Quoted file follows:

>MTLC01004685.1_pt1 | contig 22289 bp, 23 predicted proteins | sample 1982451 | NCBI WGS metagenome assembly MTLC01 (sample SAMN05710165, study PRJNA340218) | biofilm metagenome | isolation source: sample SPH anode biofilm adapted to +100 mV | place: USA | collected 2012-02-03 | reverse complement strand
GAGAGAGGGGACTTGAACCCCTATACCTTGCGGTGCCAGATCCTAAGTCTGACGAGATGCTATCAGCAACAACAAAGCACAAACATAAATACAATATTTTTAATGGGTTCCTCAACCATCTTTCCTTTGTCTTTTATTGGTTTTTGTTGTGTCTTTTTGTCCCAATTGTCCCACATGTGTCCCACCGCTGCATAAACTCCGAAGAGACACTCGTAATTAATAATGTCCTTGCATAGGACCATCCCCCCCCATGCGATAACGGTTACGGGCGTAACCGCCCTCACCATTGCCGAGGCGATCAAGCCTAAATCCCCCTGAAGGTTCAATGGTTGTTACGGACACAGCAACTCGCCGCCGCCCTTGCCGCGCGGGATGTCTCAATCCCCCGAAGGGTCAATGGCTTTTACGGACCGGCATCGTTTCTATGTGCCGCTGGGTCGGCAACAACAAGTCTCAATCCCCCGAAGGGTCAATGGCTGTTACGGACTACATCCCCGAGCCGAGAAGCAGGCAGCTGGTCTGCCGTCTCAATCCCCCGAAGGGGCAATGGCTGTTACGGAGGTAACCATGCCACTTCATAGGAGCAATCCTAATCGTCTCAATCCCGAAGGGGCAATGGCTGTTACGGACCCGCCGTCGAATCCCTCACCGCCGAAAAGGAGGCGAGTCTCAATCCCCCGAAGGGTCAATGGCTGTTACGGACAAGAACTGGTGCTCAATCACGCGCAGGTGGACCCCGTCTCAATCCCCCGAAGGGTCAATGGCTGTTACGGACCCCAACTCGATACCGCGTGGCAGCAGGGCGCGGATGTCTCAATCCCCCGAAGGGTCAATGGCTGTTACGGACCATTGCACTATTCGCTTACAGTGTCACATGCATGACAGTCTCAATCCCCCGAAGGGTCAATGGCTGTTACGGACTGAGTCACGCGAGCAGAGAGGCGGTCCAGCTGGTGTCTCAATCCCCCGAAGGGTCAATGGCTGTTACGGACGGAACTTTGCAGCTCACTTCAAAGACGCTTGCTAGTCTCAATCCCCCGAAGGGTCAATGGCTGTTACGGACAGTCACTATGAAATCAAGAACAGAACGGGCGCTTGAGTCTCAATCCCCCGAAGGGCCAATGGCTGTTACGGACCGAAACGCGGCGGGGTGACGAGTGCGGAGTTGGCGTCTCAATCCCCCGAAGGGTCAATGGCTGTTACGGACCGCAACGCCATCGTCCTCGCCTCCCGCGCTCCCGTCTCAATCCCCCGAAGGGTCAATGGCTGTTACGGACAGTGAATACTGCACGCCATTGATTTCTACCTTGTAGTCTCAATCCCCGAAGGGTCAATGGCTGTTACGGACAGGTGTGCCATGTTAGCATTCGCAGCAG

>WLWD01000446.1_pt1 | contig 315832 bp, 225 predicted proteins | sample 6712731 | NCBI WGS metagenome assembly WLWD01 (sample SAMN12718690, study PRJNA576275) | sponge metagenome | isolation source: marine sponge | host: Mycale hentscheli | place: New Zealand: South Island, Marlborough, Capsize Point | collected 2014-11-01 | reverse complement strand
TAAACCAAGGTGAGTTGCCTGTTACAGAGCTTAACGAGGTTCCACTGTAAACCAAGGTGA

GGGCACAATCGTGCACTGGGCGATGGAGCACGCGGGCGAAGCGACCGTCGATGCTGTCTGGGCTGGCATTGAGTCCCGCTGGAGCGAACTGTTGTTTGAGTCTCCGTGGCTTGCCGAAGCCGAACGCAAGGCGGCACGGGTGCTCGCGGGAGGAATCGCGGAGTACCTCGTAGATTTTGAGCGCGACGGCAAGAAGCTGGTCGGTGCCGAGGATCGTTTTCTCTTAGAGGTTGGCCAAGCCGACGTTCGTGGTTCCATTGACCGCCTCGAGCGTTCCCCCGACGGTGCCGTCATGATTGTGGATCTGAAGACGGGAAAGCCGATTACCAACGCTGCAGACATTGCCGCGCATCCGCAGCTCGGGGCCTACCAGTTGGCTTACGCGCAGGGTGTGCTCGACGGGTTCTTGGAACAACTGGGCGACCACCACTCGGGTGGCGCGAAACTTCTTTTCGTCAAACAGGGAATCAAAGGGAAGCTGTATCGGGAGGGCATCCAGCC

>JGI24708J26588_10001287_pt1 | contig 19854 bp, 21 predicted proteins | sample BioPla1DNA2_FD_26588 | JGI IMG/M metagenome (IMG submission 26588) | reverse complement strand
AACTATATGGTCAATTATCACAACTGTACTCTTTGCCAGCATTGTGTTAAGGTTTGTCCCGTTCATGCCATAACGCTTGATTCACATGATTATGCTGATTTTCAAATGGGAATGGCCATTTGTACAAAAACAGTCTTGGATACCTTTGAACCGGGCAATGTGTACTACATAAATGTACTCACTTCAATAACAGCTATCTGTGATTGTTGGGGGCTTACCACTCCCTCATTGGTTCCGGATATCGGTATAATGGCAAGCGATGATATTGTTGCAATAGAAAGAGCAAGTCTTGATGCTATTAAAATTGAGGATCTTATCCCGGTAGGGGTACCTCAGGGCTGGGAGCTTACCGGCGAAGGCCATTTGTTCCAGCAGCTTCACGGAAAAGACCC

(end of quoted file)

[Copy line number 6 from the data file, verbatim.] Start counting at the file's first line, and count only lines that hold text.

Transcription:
>JGI24708J26588_10001287_pt1 | contig 19854 bp, 21 predicted proteins | sample BioPla1DNA2_FD_26588 | JGI IMG/M metagenome (IMG submission 26588) | reverse complement strand